China, which emerged as the world's second-largest stock market in November 2014 in terms of market valuation, was finally pushed to the third place on Friday, with Japan returning to the second spot.
The figures showed Chinese stocks were worth US$6.09 trillion, compared with US$6.17 trillion in Japan.
China΄s stock market has been overtaken as the world΄s second biggest by Japan, having been hit this year by the threat of an ever-growing trade war with America and slowing economic growth.
The Shanghai Composite Index was one of the worst performers in the world this year after losing 17%. Some industrial and tech stocks have lost up to 20 per cent. Still, the Shanghai Composite Index suffered its worst week since early February.
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Policy makers have said that they would remove limits to encourage investment in industries from banking to agriculture but the foreign ownership of equities and bonds are still low. Nearly 60% of companies on the gauge that have reported in the current earnings season have beaten analyst expectations.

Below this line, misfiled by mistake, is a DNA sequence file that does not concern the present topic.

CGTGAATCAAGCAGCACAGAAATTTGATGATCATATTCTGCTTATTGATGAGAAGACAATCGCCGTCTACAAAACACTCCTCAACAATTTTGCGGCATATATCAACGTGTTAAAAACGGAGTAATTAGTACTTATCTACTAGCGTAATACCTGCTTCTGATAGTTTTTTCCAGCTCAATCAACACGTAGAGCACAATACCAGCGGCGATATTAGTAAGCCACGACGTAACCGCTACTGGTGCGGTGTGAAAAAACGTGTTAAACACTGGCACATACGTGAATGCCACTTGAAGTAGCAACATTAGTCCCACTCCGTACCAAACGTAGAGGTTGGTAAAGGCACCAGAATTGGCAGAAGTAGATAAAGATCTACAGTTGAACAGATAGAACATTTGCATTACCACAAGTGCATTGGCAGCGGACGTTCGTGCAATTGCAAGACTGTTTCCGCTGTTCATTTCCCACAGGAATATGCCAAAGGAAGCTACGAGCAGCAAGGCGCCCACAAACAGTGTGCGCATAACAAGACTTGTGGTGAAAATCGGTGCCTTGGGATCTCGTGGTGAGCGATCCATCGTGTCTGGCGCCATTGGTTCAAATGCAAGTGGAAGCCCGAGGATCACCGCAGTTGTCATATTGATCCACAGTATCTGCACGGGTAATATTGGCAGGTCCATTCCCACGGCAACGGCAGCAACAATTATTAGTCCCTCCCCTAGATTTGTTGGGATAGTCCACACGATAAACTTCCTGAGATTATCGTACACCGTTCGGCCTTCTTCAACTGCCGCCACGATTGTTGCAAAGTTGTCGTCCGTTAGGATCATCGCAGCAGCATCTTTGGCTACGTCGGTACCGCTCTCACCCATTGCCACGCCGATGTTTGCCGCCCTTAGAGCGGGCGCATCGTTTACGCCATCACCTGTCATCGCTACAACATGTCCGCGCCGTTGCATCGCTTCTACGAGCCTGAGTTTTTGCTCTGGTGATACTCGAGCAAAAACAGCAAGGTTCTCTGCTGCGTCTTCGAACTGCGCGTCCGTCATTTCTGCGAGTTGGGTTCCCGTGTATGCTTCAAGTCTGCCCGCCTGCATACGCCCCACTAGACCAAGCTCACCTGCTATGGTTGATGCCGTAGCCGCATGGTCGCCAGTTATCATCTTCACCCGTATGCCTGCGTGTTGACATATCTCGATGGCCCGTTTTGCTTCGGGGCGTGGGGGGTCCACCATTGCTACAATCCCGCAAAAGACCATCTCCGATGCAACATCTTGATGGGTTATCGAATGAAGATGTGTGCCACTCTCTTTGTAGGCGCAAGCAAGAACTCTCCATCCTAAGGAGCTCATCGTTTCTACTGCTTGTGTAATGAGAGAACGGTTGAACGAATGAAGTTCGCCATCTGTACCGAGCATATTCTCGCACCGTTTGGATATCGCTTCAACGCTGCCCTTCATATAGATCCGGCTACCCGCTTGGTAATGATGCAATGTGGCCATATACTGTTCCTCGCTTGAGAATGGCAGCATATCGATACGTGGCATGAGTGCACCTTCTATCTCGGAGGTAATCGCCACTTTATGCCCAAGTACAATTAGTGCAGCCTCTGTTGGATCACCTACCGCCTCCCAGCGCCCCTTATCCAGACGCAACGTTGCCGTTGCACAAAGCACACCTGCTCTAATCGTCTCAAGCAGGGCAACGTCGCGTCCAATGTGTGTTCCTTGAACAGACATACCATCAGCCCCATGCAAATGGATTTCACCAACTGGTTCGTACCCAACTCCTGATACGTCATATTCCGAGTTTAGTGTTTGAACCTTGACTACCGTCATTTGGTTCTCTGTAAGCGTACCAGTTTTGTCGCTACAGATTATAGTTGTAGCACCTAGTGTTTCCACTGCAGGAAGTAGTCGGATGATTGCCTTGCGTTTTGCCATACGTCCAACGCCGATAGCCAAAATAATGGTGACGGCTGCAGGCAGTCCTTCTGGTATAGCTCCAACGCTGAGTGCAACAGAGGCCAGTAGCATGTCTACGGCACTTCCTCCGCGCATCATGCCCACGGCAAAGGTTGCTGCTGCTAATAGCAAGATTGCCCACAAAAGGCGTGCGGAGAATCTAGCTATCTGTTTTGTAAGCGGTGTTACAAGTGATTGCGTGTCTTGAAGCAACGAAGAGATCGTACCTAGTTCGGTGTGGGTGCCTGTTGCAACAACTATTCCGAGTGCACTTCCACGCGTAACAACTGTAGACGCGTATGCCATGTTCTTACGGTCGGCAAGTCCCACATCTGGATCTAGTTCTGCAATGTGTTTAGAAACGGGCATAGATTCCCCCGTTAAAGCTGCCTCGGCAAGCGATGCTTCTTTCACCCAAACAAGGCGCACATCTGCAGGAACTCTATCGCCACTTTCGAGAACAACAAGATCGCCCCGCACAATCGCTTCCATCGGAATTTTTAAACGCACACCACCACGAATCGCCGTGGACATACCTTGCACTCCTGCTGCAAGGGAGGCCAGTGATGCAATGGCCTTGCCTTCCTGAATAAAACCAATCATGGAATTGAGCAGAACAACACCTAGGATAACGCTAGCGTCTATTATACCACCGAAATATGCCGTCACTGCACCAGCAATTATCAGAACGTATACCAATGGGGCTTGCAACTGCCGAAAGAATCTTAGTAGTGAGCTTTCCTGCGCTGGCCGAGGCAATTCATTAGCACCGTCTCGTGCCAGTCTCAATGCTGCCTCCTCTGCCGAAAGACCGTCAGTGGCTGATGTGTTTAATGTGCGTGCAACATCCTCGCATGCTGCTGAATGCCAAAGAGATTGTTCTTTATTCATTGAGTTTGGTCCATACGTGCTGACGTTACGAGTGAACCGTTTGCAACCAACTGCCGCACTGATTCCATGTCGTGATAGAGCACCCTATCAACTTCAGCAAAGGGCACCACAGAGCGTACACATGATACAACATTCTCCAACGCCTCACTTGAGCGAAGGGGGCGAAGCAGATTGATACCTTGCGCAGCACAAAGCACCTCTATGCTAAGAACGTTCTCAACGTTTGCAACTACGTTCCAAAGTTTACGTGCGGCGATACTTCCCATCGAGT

The Trump administration said that President Donald Trump had asked U.S. Trade Representative Robert Lighthizer to consider hiking proposed tariffs on $200 billion worth of Chinese imports from a previously announced 10% to 25%. China's currency is in line for an eighth weekly retreat, the longest run since the start of the country's modern foreign-exchange rate regime in 1994.
Deutsche Bank was among the latest to do so, cutting its year-end prediction to 6.95 yuan per United States dollar from 6.8 on Wednesday, saying that trade tensions would likely put persistent pressure on China's current account in the next few years. Onshore yuan, which is traded by mainland traders, also dropped to its lowest level in 15 months at 6.8724 yuan per dollar on Friday, down 0.5% from Thursday. Deutsche Bank AG was among the latest to do so, cutting its year-end prediction to 6.95 per dollar from 6.8 on Wednesday, saying trade tensions will likely put persistent pressure on China's current account in the next few years.
"We look to bring more benefits, more choices, and more value to our customers".